San José, Costa Rica, since 1956

Train to Heredia Back on Track

THE dream of a train from San José north to Heredia could be a reality as soon as next year, in part because of a donation of 667,000 euros ($788,000) from the European Union.


Construction on the 13-kilometer route is expected to begin in the first trimester of next year, and portions of the stretch could be up and running soon after, Miguel Carabaguíaz, executive president of the Costa Rican Railroad Institute (INCOFER), told the press this week.


The National Light and Power Company (CNFL) and INCOFER will contribute an additional $751,000 for the first phase, which involves repairing and reconstructing the preexisting route from Heredia to Universidad Latina, east of San José.


Work to clean the tracks will begin in January and includes clearing away sidewalks, walls, gardens and other private endeavors that have encroached on the tracks since they stopped being used more than a decade ago, Carabaguíaz said.


Agreements between the cooperating institutions regarding the first phase must still be finalized and approved by the Comptroller General’s Office.


The second phase involves making the train electric and will require an investment of 2.6 million euros ($3.1 million), some of which is expected to come from CNFL.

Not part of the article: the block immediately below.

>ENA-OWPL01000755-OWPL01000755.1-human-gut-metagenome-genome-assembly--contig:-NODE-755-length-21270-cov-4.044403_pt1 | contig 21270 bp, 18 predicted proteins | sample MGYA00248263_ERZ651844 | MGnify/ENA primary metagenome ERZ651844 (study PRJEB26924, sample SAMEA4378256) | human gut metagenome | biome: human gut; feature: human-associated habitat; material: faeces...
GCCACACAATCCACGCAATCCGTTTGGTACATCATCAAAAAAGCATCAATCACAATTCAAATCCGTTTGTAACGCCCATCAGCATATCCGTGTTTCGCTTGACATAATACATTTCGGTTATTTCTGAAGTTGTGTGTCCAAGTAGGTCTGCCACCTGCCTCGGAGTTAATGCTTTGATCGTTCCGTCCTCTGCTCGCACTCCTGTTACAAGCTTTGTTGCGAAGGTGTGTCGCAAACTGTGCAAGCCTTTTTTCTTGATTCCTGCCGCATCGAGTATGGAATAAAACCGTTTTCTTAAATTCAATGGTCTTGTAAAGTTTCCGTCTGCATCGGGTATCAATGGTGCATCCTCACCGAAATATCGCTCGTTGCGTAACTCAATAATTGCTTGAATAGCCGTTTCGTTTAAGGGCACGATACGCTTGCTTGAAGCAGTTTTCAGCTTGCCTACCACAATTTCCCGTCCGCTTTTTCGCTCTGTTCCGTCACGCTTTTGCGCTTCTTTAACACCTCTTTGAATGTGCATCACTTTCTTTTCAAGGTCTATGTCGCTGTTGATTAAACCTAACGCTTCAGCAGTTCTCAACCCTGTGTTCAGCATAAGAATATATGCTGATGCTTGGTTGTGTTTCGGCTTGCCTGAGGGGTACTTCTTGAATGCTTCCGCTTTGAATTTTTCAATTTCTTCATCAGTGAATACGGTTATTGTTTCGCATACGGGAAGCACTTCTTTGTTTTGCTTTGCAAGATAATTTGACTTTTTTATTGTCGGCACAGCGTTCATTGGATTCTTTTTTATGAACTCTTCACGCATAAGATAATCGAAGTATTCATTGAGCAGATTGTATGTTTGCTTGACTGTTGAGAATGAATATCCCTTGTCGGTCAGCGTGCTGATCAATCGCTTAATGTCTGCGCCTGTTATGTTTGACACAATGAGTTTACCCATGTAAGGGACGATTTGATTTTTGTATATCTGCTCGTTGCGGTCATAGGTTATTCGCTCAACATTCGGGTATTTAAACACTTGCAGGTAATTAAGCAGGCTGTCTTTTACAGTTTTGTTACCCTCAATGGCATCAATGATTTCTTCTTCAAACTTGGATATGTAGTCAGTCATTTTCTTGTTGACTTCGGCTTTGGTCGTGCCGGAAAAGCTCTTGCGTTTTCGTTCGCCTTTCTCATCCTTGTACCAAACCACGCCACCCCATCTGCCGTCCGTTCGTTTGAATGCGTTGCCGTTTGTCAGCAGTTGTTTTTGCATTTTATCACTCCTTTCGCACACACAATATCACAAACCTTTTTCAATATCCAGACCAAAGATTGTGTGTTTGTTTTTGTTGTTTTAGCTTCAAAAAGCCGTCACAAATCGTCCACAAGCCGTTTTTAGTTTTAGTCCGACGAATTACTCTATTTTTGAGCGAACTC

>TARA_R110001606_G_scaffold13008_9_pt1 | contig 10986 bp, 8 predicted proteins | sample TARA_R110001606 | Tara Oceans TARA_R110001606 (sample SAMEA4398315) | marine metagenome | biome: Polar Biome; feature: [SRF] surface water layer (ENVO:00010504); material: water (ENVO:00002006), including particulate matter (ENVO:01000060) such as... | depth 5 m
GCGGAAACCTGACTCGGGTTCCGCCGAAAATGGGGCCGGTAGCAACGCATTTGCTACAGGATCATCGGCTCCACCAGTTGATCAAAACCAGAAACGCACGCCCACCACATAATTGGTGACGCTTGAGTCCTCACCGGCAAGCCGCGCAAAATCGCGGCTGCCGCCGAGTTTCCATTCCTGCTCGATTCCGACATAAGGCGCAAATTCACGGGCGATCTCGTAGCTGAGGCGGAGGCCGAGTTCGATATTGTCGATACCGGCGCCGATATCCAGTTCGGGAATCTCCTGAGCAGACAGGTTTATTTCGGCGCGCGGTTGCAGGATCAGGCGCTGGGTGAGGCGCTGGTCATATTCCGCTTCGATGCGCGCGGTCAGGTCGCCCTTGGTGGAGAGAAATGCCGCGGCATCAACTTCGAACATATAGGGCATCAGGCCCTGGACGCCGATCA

In addition, the Taiwanese government will finance the repair of a second “Apolo” train, in which the engine is part of the passenger cars. The Apolo has been out of use for nearly 10 years and is in need of repairs to its electric system, body and interior, according to INCOFER. Last month, the first Apolo train was added to the Costa Rican fleet. These trains are more comfortable for passengers and are designed for urban service, particularly short distances, requiring a smaller engine than conventional trains.


Although any estimates are preliminary, Carabaguíaz said the Heredia line could carry 1,500-2,100 people. It will operate only during rush hour, when many Heredia residents travel to San José for work. The trip by train will take approximately 35 minutes, while thousands of commuters often spend more than an hour in their cars to cover the same distance jammed with traffic, Minister of Public Works and Transport Randall Quirós said.


Before the current presidential administration ends in May, Quirós said he hopes to extend the train east to Cartago. Both Quirós and Carabaguíaz said they trust that any future administration will continue the revival of the train, which sat dormant for a decade before the resurrection in September of an initial route from Pavas, west of San José, to Universidad Latina.


The Heredia train route is one of seven projects selected as “demonstrative works” to show improved city planning as part of the Regional and Urban Planning for the Greater Metropolitan Area (PRUGAM) effort, sponsored by the European Union (TT, Aug. 12).


The Union will donate a total of 3.6 million euros ($4.3 million) to the projects, which also include a bus terminal for the municipality of Alajuela, northwest of San José; an aqueduct for Cartago, east of the capital; the cleanup of the María Aguilar river, which cuts through the metropolitan area; lighting for 20 metropolitan parks; and pedestrian boulevards in San José as part of the San José Possible plan to rejuvenate 53 blocks downtown (TT, Aug. 5).


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